So how do we fight this? For defence lawyers, proving a slam on con is difficult and they need a witness who has documented the evidence thoroughly in the following ways:
- Picture perfect: Whenever a driver is involved in a road traffic accident, they should, as long as it is safe to do so, take photographs or videos of the scene. These should include images of everyone present to help verify who was actually involved in the collision.
- Jot it down: If it’s not possible to take photographs or videos, then the driver should make a note as soon as they can about everything they can remember about the accident, such as vehicle type and colour, registration number, how many occupants were in the car and description of occupants.
- Write it down, not off: It’s common for fraudsters to damage their vehicle after the incident so they can claim it was written off, justifying spurious and expensive hire car charges. To tackle this, the victim should take close up photographs or videos of the vehicles, or write down a clear description of any damage that was actually made – or not, as the case might be.
- Red handed: Some fraudsters create ‘crib sheets’, which contain all of their details so they can conveniently pass it on to the victim. Drivers should hold on to any handwritten evidence given to them, as this can be used to link the fraudsters if they have been involved with multiple cases.
- Witness this: The driver should get the names and contact details of any genuine witnesses at the scene and ask them to note, for future recollection, how many people were involved in the incident and the circumstances in which it occurred.
- Police reports: It’s also a good idea to call the police and ask them to note down that the other driver appeared to brake for no apparent reason and that the circumstances were suspicious.
Communication is the key
While it is important for motorists to remember all of the advice above, it’s crucial that all road users are told about slam on cons. More often than not, drivers do not know they have been a victim of a scam. They could be shocked and concerned that they were to blame for the accident – and it is this confusion that the fraudster relies on. The commotion at the scene can put the fraudster at an advantage as it prevents the driver from properly assessing the situation and can lead them to believe that they were at fault and the claim is then paid.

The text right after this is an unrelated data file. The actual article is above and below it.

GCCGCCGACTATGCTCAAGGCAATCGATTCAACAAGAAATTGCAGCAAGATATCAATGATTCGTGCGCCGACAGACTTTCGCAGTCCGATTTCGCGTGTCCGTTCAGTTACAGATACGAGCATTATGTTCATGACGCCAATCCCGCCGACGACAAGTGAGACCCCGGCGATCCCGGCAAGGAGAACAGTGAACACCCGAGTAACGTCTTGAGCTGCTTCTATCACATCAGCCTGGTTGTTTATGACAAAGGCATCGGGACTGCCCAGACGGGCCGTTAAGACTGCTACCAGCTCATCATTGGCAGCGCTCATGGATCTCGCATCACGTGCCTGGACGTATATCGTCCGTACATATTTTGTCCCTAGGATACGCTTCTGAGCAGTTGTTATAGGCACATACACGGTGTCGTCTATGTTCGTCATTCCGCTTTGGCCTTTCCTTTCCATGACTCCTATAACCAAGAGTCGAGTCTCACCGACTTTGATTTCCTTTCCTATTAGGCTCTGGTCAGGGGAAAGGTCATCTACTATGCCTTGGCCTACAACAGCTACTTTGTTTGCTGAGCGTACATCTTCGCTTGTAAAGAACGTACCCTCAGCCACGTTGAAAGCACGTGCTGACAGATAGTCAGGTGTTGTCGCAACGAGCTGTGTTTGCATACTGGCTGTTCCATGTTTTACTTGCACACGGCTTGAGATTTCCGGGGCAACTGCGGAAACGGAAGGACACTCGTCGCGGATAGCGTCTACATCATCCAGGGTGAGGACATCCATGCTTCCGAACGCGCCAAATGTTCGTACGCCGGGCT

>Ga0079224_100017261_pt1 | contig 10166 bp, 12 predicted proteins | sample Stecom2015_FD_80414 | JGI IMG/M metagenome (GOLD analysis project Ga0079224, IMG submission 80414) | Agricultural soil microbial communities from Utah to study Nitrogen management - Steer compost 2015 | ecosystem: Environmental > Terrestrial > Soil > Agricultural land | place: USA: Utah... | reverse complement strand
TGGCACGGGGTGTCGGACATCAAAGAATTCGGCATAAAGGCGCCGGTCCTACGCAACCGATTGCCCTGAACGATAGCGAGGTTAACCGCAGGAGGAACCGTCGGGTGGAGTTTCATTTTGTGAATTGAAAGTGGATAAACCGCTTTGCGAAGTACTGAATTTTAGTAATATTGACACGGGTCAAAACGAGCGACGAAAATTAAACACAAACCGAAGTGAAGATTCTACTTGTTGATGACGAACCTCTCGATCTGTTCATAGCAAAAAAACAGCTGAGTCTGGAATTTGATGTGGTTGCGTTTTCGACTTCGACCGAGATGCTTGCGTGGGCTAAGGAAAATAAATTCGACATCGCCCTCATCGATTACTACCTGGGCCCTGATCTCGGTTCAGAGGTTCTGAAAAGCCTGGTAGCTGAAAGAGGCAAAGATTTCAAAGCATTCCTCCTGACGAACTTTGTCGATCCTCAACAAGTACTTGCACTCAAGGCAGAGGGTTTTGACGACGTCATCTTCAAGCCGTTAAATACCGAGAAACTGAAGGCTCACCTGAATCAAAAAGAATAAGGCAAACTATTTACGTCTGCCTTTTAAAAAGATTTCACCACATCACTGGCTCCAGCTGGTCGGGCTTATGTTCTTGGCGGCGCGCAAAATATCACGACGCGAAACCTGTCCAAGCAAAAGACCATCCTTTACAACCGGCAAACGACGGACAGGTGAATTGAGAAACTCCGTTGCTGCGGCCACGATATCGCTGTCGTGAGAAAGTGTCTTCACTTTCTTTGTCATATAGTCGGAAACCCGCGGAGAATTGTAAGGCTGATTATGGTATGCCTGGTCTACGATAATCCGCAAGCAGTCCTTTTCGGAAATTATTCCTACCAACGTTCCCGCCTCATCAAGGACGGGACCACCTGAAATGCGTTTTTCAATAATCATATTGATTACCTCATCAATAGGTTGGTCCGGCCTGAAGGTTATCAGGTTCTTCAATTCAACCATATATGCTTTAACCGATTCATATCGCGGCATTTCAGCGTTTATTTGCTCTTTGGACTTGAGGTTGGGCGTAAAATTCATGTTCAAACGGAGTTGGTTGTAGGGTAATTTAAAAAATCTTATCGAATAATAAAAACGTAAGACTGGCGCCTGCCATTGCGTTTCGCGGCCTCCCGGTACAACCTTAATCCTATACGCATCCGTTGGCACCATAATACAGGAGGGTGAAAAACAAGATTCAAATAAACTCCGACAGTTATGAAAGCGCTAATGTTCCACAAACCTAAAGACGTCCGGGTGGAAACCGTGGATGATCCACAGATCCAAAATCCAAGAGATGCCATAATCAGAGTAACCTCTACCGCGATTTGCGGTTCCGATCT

Transport operators should have a procedure and culture where drivers are encouraged to tell their managers if they believe they have been a victim of a fraud. The management must ensure that this is accurately reported to the insurance company or claims department. All too often, drivers don’t report their concerns fully, or if they do, they don’t get reported back due to lack of education or a breakdown in communications.
By teaching drivers about this type of insurance scam, they can help insurers and lawyers put a firm brake on slam on cons.
This article was published in Commercial Motor magazine – November 2011
If you would like further information on this subject, please contact DWF Insurance Partner, Paul Holmes
This information is intended as a general discussion surrounding the topics covered and is for guidance purposes only. It does not constitute legal advice and should not be regarded as a substitute for taking legal advice. DWF is not responsible for any activity undertaken based on this information.